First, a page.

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  • Beyond the MediationEsteban, Cabeza de Vaca’s Relación, and a Narrative Negotiation
  • Cassander L. Smith (bio)

In 1536 four men stumbled into the Spanish province of Nueva Galicia in northwest Mexico. They were weary, tanned, and unkempt, after having endured nearly a decade of hardships—starvation, shipwrecks, disease, captivity by Gulf Coast Indians—while trekking through regions of present-day Florida, Texas, and north Mexico. These men were the only survivors of Pánfilo de Narváez’s doomed 1527 Spanish expedition to Florida. In his 1542 narrative of the ordeal, La relación, Álvar Núñez Cabeza de Vaca tells how the men survived by, in part, convincing native populations that they were powerful healers. Cabeza de Vaca relates that by the end of their journey they had become demigods, wielding power and influence over the natives. To maintain that stature—and a measure of mystique—Cabeza de Vaca and his two Spanish companions limited their interactions with the Indians, communicating with them most often through the mediation of the lone black African slave to survive the expedition, named Esteban. Cabeza de Vaca writes, “We had a great deal of authority and influence over [the Indians]. And in order to conserve this we spoke to them but few times. The black man always spoke to them and informed himself about the roads we wished to travel and the villages that there were and about other things that we wanted to know” (153).

This moment is intriguing for several reasons. First, it delineates three categories of people: Cabeza de Vaca and the other two Spaniards form one group; the natives compose another; Esteban alone constitutes a third, notably excluded from Cabeza de Vaca’s reference to the we who enjoyed a “great deal of authority and influence.” Also worth noting is the elevated status Cabeza de Vaca claims for himself and the Spanish. He constructs a hierarchy that, importantly, is possible because Esteban stands in the middle, his role as a mediator portrayed as service to the Spaniards. The [End Page 267] slave’s relegated position in this moment is in line with what his Spanish readers, and we today, might have expected. He stands in a subordinate position. Referenced by a generic marker, “the black man,” he is a nameless servant performing a task for his Spanish masters. It is surprising, though, and this is the final reason the moment is intriguing, that Cabeza de Vaca recognizes Esteban’s importance as a mediator, even as he writes Esteban into a servile position. Unlike traditional representations of black African slaves in early colonial texts, Esteban is not represented as marginal or incidental. His language skills enable the men’s survival. What is more, elsewhere in the text, Cabeza de Vaca represents him as being equal to the Spaniards when he assumes the role also as a healer, enjoying the same demigod status as his Spanish counterparts.1 There is a level of complexity, of inconsistency, in Esteban’s representation.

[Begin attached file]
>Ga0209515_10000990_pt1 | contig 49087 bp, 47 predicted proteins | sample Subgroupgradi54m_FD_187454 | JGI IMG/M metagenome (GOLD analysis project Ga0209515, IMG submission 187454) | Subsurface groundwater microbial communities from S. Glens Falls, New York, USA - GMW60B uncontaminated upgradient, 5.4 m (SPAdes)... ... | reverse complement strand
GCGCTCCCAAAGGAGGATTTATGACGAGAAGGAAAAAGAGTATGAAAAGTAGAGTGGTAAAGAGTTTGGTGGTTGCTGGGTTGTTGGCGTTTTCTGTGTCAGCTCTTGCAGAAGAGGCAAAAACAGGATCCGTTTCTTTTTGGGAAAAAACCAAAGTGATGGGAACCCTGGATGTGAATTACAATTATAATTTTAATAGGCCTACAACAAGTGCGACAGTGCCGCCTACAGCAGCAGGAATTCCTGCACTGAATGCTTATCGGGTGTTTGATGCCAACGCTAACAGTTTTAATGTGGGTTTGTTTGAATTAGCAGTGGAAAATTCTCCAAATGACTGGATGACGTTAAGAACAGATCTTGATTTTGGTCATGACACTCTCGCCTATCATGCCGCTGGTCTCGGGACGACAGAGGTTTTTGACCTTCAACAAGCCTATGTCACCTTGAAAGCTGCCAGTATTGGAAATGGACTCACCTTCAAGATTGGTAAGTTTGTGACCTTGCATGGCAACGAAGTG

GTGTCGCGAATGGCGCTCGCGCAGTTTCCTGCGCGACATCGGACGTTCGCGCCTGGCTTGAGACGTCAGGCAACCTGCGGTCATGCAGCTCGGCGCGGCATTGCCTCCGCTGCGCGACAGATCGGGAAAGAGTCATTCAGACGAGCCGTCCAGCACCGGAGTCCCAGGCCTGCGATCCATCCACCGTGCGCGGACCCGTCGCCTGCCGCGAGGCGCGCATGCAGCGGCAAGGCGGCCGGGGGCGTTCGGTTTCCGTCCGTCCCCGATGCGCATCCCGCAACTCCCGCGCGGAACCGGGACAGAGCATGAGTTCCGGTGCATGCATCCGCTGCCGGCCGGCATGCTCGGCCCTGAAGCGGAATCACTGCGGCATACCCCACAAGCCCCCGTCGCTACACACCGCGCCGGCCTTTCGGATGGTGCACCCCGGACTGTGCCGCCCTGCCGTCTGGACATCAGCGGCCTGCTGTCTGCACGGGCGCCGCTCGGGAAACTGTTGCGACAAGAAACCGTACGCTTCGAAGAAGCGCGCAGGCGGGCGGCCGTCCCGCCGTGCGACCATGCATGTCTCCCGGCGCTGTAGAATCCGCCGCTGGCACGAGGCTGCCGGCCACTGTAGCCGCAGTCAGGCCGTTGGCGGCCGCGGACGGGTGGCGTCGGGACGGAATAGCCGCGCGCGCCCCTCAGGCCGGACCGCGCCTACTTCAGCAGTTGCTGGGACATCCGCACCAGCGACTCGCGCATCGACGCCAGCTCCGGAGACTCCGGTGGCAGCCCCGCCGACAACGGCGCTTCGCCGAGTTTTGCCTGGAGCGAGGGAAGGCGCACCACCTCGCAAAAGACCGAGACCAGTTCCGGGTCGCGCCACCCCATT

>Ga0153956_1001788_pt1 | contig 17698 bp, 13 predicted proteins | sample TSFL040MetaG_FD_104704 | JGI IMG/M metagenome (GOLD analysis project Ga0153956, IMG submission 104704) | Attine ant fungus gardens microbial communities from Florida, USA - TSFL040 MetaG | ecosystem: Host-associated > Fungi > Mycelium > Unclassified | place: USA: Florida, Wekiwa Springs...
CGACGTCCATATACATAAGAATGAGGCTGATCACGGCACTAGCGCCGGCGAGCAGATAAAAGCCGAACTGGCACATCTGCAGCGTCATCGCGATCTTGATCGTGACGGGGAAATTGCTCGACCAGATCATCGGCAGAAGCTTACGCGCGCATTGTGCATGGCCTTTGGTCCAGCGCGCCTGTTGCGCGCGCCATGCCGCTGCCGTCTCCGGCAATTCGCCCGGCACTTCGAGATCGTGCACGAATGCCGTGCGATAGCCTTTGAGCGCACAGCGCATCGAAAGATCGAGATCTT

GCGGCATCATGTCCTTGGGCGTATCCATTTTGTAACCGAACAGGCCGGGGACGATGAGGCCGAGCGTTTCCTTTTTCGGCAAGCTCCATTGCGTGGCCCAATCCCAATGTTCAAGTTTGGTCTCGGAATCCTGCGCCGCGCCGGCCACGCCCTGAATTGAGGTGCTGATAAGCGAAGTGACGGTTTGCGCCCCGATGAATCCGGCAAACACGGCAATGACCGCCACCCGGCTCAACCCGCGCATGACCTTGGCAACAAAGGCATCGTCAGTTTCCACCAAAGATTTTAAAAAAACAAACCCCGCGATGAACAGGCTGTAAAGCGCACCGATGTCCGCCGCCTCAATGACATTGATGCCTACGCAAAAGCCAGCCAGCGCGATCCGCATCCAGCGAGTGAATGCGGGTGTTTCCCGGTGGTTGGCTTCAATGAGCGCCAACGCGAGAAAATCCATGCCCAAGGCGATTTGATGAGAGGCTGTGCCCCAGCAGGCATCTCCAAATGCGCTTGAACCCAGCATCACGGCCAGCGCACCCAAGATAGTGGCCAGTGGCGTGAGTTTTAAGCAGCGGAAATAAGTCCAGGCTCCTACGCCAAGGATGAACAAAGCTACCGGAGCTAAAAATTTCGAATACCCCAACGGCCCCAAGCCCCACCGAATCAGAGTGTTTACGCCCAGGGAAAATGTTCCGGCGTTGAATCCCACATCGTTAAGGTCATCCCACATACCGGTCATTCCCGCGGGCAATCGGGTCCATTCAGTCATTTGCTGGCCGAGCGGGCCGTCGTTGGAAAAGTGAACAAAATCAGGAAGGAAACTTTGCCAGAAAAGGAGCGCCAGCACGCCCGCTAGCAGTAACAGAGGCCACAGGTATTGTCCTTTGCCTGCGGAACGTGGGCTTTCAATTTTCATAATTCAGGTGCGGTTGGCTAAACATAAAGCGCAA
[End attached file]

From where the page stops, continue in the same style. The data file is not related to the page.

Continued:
I recognize that what I have deemed as an inconsistency could be the product of my own twenty-first-century reader’s sensibility. From Cabeza de Vaca’s perspective, the slave’s representation could very well have been unproblematic, the details folding coherently into his rhetorical design. The inconsistency seems less the result of a presentist reading, though, if we consider the manner in which Esteban’s representation both reflects and counters the narrative norms of Cabeza de Vaca’s contemporaries. Consider the narratives of the earliest conquistadors, the first to introduce black African slavery into the New World. As historian Matthew Restall has pointed out, black Africans were present on every major Spanish expedition to the early Americas, often functioning as slaves or conquistadors themselves.2 In the narratives written about those expeditions, black Africans are not mentioned unless performing some duty—caring for the horses, manning boats, hauling supplies. They function more or less as a collective body, nameless, faceless, voiceless figures working for their masters in the Americas, re-creating Old World models of servitude.3 On the rare occasion when a black African is singled out for a particular deed, the moment is rendered anecdotal...


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pp. 267-291
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